Group investments like this require a team effort to make work. Part of that includes having a collaboration mentality instead of a competitive one. The general partners actively manage the property (or actively manage the property manager), make decisions about leasing and renovations, and handle marketing and financial reporting. So it only makes sense that they are compensated for their efforts. If profit sharing and the idea that “a rising tide lifts all boats” makes sense to you, this could be the thing for you.

Related article: Exploring Projected Returns in a Real Estate Syndication

#5 You Don’t Need the Money for a While

It’s possible you’re in a part of your life where your kids’ vehicle purchases or college decisions are either several years in front of or behind you, that you’re in a home that doesn’t need a major renovation, or just that you’ve planned well, contributed to savings accounts, and minded your expenses. 

If this is the case, you also likely meet the criteria in #1, and you are going to be okay having your money “tied up” for a while. You’ve worked hard to save, budget, and build a nest egg, and you’re just looking for somewhere to park it for a few years with the possibility of earning some interest. 

Not needing your savings for the foreseeable future is a fantastic feeling, and if this describes you well, investing passively in a real estate syndication might pique your interest even more after realizing how well-positioned you are for this type of investment opportunity.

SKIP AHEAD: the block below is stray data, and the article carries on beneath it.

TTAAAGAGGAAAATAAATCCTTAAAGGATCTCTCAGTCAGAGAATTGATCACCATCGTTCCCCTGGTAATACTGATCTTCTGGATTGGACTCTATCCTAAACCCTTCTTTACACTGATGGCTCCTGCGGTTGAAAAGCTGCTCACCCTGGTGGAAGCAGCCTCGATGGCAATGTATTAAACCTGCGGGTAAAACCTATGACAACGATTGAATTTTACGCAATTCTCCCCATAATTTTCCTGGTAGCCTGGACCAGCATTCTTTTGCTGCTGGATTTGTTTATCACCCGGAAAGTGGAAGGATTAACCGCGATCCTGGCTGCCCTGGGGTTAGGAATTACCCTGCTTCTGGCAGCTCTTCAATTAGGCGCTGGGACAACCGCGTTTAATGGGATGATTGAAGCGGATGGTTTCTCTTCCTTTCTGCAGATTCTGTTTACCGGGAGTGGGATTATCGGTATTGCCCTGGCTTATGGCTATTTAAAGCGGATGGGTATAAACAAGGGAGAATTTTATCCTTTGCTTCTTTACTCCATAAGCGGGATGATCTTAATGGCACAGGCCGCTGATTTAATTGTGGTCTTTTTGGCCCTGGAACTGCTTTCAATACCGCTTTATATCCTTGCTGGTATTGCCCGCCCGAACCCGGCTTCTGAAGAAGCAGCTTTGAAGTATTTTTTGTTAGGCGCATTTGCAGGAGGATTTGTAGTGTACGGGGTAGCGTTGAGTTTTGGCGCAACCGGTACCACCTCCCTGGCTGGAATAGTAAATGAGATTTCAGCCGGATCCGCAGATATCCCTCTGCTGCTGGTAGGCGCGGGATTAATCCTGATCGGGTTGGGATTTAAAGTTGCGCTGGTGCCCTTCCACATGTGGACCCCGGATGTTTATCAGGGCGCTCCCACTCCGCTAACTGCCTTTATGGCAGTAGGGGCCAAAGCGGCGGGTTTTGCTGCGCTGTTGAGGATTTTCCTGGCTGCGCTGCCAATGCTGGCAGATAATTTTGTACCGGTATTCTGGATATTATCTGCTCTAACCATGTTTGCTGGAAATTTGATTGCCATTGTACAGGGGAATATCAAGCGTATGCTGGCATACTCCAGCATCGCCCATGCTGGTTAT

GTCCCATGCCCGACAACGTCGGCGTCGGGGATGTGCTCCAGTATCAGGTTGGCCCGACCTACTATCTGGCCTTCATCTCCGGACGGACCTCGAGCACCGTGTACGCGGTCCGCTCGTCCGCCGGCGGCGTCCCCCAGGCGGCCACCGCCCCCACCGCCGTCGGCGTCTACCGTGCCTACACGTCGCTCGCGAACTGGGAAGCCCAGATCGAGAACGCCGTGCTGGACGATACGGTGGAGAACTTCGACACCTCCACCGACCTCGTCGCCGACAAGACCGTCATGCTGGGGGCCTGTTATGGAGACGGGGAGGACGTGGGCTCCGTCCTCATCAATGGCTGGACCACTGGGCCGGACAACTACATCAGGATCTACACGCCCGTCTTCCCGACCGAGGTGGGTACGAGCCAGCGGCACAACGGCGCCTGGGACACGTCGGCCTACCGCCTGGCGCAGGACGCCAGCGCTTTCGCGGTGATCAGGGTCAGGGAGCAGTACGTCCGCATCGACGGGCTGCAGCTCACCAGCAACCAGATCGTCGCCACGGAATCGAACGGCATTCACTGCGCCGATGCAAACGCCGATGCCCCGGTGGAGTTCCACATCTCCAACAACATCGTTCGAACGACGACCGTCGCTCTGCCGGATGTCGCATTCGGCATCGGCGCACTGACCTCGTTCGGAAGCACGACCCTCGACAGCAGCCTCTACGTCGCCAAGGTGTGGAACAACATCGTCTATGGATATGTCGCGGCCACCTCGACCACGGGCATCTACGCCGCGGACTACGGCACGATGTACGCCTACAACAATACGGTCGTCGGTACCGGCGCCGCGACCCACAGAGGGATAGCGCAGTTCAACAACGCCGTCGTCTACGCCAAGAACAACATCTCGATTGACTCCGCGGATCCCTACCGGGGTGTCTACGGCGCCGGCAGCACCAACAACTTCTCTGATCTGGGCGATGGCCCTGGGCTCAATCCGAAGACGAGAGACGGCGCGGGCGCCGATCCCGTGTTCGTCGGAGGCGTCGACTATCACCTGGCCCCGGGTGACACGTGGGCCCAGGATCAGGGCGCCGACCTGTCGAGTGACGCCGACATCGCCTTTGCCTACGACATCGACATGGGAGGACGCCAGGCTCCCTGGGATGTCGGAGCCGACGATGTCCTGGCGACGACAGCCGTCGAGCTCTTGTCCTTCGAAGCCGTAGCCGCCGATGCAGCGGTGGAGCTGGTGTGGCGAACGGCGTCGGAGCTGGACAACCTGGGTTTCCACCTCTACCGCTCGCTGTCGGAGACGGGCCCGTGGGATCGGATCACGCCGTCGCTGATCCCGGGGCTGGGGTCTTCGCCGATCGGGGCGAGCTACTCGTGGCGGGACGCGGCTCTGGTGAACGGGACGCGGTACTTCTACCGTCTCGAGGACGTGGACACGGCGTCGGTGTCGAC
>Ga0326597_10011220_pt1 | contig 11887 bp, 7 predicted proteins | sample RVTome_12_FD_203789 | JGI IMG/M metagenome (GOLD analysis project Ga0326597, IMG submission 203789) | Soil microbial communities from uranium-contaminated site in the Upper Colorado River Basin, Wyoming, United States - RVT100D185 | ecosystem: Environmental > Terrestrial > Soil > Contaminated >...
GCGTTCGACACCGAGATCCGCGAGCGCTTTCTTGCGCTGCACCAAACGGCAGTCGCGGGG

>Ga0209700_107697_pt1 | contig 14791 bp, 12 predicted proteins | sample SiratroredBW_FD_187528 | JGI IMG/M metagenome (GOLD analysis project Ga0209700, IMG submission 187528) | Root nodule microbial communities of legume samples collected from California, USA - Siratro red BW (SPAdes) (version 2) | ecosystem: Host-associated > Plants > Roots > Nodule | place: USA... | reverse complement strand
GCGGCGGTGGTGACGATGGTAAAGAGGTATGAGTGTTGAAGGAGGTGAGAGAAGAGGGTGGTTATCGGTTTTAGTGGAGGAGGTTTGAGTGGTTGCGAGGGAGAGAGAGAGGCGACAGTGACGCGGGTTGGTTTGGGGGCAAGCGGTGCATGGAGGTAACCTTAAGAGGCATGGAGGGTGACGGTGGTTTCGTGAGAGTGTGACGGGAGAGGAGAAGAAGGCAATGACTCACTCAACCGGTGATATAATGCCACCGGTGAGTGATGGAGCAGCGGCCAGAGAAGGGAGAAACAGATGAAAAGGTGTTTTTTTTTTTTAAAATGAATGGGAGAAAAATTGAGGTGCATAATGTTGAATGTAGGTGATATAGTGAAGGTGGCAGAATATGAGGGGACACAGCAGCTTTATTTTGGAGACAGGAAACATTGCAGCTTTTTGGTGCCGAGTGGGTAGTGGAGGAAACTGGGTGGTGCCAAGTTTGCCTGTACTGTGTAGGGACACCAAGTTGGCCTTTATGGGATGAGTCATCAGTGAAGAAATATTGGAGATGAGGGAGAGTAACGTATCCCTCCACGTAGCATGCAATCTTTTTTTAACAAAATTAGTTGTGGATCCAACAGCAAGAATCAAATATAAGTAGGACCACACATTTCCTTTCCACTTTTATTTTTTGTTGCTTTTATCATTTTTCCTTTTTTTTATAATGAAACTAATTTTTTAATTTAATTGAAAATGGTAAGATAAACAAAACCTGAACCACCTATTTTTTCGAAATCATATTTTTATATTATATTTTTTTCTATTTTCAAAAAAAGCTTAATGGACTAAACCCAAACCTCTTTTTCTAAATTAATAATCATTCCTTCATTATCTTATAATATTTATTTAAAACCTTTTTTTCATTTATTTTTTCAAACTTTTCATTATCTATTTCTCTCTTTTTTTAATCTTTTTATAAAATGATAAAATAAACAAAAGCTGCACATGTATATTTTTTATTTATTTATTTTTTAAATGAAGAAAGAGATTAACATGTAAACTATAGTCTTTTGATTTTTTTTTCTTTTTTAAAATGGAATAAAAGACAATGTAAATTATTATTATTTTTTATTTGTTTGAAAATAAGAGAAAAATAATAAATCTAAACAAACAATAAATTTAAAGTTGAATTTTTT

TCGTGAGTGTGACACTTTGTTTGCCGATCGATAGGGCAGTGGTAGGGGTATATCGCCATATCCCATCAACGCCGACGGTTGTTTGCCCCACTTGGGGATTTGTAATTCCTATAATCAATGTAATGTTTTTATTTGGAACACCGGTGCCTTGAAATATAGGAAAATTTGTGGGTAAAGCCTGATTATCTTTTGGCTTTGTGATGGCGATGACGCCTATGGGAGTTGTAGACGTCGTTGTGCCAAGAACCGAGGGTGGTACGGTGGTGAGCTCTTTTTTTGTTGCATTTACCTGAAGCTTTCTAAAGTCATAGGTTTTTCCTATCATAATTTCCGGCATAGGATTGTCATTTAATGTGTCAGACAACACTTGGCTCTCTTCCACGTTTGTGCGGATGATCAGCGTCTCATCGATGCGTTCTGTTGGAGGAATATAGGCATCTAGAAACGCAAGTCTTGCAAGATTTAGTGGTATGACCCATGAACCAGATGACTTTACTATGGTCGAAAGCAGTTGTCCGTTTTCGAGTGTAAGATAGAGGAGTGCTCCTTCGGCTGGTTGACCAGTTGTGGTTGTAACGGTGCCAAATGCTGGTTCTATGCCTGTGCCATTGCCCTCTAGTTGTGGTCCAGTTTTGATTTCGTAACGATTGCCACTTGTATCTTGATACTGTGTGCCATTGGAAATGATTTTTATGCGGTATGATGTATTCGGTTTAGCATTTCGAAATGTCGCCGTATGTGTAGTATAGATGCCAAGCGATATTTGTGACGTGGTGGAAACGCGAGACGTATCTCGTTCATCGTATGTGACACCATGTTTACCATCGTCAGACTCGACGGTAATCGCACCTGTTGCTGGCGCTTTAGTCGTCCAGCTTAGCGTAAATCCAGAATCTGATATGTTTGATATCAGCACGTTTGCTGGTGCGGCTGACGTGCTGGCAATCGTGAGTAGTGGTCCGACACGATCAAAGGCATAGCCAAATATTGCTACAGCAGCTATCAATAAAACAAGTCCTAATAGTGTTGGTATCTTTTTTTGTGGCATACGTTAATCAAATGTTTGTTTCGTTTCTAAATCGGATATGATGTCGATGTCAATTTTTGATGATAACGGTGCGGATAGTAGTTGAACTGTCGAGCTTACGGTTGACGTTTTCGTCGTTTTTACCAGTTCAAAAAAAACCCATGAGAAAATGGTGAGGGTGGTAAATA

#6 You’re Looking for Tax Savings

Anyone would want to add some investment profits to their savings, right? But then there’s the catch — paying the taxes on those profits. Yuck.

But wait, the catch has a catch! Because of the power of depreciation in real estate and the cost segregation studies we have performed on our properties, our passive investors normally don’t have to pay taxes on their earnings until the property sells in the final year. And there are ways it can be reduced or avoided then, too! 

A final thought about this is that people can invest in more than one asset class at the same time. Some of our investors continue with single family home strategies like flipping, which has a high tax rate on profits, while simultaneously investing in our multifamily syndications to reduce their taxes. Talk about a win-win!

Note: Every investor’s tax situation is different, and BluSky Equity Partners does not provide tax advice. Therefore, we highly recommend discussing any strategy you’re considering with a competent tax advisor.

Recap

You’ll love being able to invest your money in real estate without the hassles
of being a landlord, all while having the chance to invest with different sponsors
in different markets and different asset classes. Plus, the tax benefits (and sometimes even the returns) from passive investing can surpass those from personal rental properties.

But, being a passive investor isn’t for everyone. So, if you —

  • Have more than $50k of money to play with
  • Are okay with not having an active role
  • Are looking for a longer-term investment
  • Find collaboration and sharing returns attractive
  • Want to invest your cash (or retirement account) for 5+ years
  • Want to reduce your taxes

…then investing passively in real estate syndications might be a great fit for you.

The beauty of real estate investing is that it’s so incredibly diverse. Perhaps some of the above doesn’t describe you and you want to roll up your sleeves and do the work yourself to learn the ropes. Or perhaps you’re looking for a more liquid or a shorter-term investment. That’s okay, and you can invest in more than one strategy or asset class at once.

There are many opportunities available to invest in great projects and impact local communities, and multifamily real estate syndications are just one avenue. But if you meet a few of the criteria above, this avenue may be a match for you.

 

Further reading: 5 Things You Should Do Before Investing in Your First Real Estate Syndication